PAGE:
One of the main questions implied in what we today call “digitalization” is not what happens, when computers (or in our case: when robots) think but rather if it makes sense to talk of computers, robots, or any kind of machines as if they were capable of thinking. Or formulated in a still different way: Does it make sense to call machines “intelligent”? It goes without saying that the locus classicus of this question has been Alan Turing’s pathbreaking article on “Computing Machinery and Intelligence”, published 1950 in Mind
. What I will be dealing with in what follows will therefore just have the status of some philosophically orientated modest footnotes to the main idea of Alan Turing. These footnotes will be developed in five steps: Before even entering the arena of Robots and Artificial Intelligence I will try to open up a space for thorough reflection which will enable us to discuss these issues by not following the beaten track. In order to do that we will first of all ask whether “bullshit makes sense” by critically dealing with “the Digital”, a notion taken for granted by almost everybody (1), and by then asking the seemingly very pedestrian question as to how intelligent the CIA is (2). This then will set the scene for reminding us of a very influential argument in early modern sceptical rationalist philosophy: Descartes’ “Deus” or “Genius Malignus” argument (3). From there it will be easy to proceed to an important but often neglected implication of the “Turing test” (4) culminating in a revision and rehabilitation of one of the most abhorred concepts of modern science and philosophy: deception (5), thus launching what I would like to call an “anti-Cartesian experiment”.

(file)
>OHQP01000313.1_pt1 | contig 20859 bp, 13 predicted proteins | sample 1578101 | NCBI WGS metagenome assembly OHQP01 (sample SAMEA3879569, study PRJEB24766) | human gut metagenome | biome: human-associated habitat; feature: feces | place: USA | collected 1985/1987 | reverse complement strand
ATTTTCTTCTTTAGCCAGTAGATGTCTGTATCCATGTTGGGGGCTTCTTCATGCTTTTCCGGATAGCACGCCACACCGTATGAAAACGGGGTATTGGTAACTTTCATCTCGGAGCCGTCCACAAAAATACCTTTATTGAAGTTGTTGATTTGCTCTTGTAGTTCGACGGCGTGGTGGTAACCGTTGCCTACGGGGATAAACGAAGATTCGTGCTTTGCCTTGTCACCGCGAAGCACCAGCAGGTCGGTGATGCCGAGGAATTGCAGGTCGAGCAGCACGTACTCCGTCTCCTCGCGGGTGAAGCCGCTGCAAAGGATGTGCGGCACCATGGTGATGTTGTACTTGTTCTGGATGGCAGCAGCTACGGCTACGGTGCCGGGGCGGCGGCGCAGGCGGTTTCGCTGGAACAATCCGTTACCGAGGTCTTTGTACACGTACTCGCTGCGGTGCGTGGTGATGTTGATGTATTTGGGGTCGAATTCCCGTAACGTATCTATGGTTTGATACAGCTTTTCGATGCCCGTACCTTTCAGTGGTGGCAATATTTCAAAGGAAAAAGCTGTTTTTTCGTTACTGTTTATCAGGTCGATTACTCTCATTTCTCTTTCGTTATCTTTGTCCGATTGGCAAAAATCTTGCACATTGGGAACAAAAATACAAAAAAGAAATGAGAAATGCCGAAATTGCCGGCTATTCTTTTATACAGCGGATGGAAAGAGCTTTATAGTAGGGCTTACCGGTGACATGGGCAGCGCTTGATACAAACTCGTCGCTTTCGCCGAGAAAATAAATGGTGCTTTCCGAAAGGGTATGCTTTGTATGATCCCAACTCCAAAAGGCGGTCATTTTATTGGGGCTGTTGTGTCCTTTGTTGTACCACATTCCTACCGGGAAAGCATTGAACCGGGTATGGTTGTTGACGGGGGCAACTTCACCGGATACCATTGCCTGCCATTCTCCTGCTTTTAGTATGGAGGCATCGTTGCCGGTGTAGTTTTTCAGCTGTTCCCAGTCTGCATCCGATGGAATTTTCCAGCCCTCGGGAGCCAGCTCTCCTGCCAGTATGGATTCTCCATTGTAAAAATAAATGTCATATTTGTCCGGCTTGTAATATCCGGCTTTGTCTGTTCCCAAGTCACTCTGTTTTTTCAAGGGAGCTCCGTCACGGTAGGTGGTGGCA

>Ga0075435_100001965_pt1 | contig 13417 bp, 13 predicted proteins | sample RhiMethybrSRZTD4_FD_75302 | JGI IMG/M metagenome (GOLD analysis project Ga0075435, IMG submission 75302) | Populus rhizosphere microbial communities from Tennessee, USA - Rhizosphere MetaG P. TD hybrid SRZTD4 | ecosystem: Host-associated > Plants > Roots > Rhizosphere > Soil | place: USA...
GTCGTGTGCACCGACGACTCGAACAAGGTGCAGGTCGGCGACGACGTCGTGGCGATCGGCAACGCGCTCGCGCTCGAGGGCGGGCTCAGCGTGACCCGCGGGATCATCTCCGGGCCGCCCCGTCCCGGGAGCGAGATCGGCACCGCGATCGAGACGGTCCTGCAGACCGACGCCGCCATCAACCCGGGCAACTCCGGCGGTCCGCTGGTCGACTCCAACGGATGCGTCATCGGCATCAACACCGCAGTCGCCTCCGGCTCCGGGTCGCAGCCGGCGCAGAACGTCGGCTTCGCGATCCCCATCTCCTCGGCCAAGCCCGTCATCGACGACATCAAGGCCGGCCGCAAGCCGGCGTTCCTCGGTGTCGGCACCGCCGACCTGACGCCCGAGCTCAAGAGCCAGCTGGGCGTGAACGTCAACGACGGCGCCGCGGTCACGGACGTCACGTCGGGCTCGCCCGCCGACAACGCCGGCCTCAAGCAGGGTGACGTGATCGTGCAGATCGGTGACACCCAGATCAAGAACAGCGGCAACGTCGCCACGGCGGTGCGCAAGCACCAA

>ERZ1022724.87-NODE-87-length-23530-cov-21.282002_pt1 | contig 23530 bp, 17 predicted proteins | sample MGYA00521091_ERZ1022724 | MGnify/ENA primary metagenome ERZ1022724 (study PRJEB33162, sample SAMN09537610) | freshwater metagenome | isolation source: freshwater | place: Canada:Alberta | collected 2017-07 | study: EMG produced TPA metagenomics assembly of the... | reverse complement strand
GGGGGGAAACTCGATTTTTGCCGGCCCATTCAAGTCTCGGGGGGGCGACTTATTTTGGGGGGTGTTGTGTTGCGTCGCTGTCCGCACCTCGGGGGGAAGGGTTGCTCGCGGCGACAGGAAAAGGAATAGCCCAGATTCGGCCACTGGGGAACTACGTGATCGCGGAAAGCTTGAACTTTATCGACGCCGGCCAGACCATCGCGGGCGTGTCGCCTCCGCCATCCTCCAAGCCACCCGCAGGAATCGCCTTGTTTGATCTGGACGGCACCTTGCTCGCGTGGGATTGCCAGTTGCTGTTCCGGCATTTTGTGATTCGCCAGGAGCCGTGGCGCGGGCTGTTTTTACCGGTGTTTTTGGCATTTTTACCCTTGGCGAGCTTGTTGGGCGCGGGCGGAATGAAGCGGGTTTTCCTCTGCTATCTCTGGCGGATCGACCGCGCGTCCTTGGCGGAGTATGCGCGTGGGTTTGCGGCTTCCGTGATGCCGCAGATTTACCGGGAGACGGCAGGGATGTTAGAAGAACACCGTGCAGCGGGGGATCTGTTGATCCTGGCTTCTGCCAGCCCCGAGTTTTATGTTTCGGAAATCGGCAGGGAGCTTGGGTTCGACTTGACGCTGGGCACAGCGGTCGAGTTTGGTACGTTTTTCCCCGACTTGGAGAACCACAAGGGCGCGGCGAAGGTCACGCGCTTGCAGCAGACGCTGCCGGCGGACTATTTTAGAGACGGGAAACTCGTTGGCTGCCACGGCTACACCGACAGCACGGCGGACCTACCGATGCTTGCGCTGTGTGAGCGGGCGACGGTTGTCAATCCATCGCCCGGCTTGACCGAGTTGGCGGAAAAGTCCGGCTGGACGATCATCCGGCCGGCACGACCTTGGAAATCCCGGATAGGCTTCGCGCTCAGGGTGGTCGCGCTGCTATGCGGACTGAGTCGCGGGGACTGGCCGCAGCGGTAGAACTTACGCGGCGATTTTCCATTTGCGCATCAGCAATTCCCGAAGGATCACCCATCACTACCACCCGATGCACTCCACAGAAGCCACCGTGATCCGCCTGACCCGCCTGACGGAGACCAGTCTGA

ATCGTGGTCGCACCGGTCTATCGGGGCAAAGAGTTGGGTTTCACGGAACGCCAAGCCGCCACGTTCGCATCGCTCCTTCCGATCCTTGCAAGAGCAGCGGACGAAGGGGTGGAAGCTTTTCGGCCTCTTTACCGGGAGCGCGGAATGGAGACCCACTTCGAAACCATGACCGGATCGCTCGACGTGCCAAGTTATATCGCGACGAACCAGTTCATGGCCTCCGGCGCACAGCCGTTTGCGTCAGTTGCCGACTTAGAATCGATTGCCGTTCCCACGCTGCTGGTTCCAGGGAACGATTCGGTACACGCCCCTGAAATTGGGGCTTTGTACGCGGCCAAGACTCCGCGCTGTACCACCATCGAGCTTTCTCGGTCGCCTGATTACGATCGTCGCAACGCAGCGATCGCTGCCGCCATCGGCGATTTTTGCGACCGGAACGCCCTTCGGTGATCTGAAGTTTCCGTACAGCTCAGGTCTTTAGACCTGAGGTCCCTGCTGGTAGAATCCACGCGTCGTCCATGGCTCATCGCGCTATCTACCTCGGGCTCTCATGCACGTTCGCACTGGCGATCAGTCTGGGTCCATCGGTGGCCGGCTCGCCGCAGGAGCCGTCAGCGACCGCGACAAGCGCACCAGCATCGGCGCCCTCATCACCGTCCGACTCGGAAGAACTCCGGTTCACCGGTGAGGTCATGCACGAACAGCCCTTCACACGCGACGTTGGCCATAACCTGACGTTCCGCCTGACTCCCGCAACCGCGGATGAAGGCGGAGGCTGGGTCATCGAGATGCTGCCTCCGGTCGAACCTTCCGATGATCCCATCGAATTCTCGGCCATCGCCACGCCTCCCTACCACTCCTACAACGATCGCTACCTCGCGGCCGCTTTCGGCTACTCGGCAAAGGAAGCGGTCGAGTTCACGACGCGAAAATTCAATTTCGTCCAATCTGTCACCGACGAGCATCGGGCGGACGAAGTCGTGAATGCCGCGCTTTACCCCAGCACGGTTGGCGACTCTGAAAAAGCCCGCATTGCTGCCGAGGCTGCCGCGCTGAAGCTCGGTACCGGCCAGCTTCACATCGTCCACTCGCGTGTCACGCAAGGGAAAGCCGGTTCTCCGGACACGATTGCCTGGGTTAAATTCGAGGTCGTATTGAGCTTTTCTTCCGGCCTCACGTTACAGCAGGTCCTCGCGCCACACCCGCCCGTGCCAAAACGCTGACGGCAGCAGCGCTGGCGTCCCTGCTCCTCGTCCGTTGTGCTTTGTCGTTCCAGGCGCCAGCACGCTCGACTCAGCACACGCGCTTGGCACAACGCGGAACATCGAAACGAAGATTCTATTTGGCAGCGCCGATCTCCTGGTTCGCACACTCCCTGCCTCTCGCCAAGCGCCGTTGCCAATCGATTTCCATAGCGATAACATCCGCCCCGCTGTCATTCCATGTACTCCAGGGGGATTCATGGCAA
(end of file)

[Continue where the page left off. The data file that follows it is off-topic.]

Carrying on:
This book discusses major issues of the current AI debate from the perspectives of philosophy, theology, and the social sciences: Can AI have a consciousness? Is superintelligence possible and probable? How does AI change individual and social life? Can there be artificial persons? What influence does AI have on religious worldviews? In Western societies, we are surrounded by artificially intelligent systems. Most of these systems are embedded in online platforms. But embodiments of AI, be it by voice or by actual physical embodiment, give artificially intelligent systems another dimension in terms of their impact on how we perceive these systems, how they shape our communication with them and with fellow humans and how we live and work together. AI in any form gives a new twist to the big questions that humanity has concerned herself with for centuries: What is consciousness? How should we treat each other - what is right and what is wrong? How do our creations change the world we are living in? Which challenges do we have to face in the future?